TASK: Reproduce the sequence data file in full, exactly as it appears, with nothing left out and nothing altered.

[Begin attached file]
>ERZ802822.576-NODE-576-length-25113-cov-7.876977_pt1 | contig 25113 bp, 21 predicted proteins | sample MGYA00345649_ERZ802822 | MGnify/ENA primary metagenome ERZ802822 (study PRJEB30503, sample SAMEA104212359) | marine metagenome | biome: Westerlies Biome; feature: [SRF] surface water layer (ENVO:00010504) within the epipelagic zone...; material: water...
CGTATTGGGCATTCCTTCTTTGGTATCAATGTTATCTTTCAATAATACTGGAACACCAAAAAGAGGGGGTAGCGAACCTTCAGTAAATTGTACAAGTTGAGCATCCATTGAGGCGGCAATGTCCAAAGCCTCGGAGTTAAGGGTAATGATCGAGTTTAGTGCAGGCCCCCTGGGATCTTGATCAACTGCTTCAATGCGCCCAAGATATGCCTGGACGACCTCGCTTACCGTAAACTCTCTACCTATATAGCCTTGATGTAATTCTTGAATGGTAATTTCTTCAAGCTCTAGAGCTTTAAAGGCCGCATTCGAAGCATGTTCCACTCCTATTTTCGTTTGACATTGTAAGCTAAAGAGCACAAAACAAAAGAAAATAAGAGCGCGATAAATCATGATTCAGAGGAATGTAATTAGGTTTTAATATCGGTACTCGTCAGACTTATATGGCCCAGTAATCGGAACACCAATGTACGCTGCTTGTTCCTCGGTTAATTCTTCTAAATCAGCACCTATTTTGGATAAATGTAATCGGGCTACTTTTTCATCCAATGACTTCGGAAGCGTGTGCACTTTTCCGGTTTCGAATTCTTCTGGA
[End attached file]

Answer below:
>ERZ802822.576-NODE-576-length-25113-cov-7.876977_pt1 | contig 25113 bp, 21 predicted proteins | sample MGYA00345649_ERZ802822 | MGnify/ENA primary metagenome ERZ802822 (study PRJEB30503, sample SAMEA104212359) | marine metagenome | biome: Westerlies Biome; feature: [SRF] surface water layer (ENVO:00010504) within the epipelagic zone...; material: water...
CGTATTGGGCATTCCTTCTTTGGTATCAATGTTATCTTTCAATAATACTGGAACACCAAAAAGAGGGGGTAGCGAACCTTCAGTAAATTGTACAAGTTGAGCATCCATTGAGGCGGCAATGTCCAAAGCCTCGGAGTTAAGGGTAATGATCGAGTTTAGTGCAGGCCCCCTGGGATCTTGATCAACTGCTTCAATGCGCCCAAGATATGCCTGGACGACCTCGCTTACCGTAAACTCTCTACCTATATAGCCTTGATGTAATTCTTGAATGGTAATTTCTTCAAGCTCTAGAGCTTTAAAGGCCGCATTCGAAGCATGTTCCACTCCTATTTTCGTTTGACATTGTAAGCTAAAGAGCACAAAACAAAAGAAAATAAGAGCGCGATAAATCATGATTCAGAGGAATGTAATTAGGTTTTAATATCGGTACTCGTCAGACTTATATGGCCCAGTAATCGGAACACCAATGTACGCTGCTTGTTCCTCGGTTAATTCTTCTAAATCAGCACCTATTTTGGATAAATGTAATCGGGCTACTTTTTCATCCAATGACTTCGGAAGCGTGTGCACTTTTCCGGTTTCGAATTCTTCTGGA